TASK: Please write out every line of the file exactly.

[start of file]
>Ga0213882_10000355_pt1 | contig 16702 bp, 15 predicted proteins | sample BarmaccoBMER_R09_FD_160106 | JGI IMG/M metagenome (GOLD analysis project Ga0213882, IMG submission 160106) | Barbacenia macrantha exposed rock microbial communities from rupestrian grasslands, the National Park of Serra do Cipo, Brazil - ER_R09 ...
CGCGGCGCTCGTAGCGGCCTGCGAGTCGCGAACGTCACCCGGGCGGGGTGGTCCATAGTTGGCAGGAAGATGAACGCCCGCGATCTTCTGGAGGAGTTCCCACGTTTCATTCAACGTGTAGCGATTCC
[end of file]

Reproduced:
>Ga0213882_10000355_pt1 | contig 16702 bp, 15 predicted proteins | sample BarmaccoBMER_R09_FD_160106 | JGI IMG/M metagenome (GOLD analysis project Ga0213882, IMG submission 160106) | Barbacenia macrantha exposed rock microbial communities from rupestrian grasslands, the National Park of Serra do Cipo, Brazil - ER_R09 ...
CGCGGCGCTCGTAGCGGCCTGCGAGTCGCGAACGTCACCCGGGCGGGGTGGTCCATAGTTGGCAGGAAGATGAACGCCCGCGATCTTCTGGAGGAGTTCCCACGTTTCATTCAACGTGTAGCGATTCC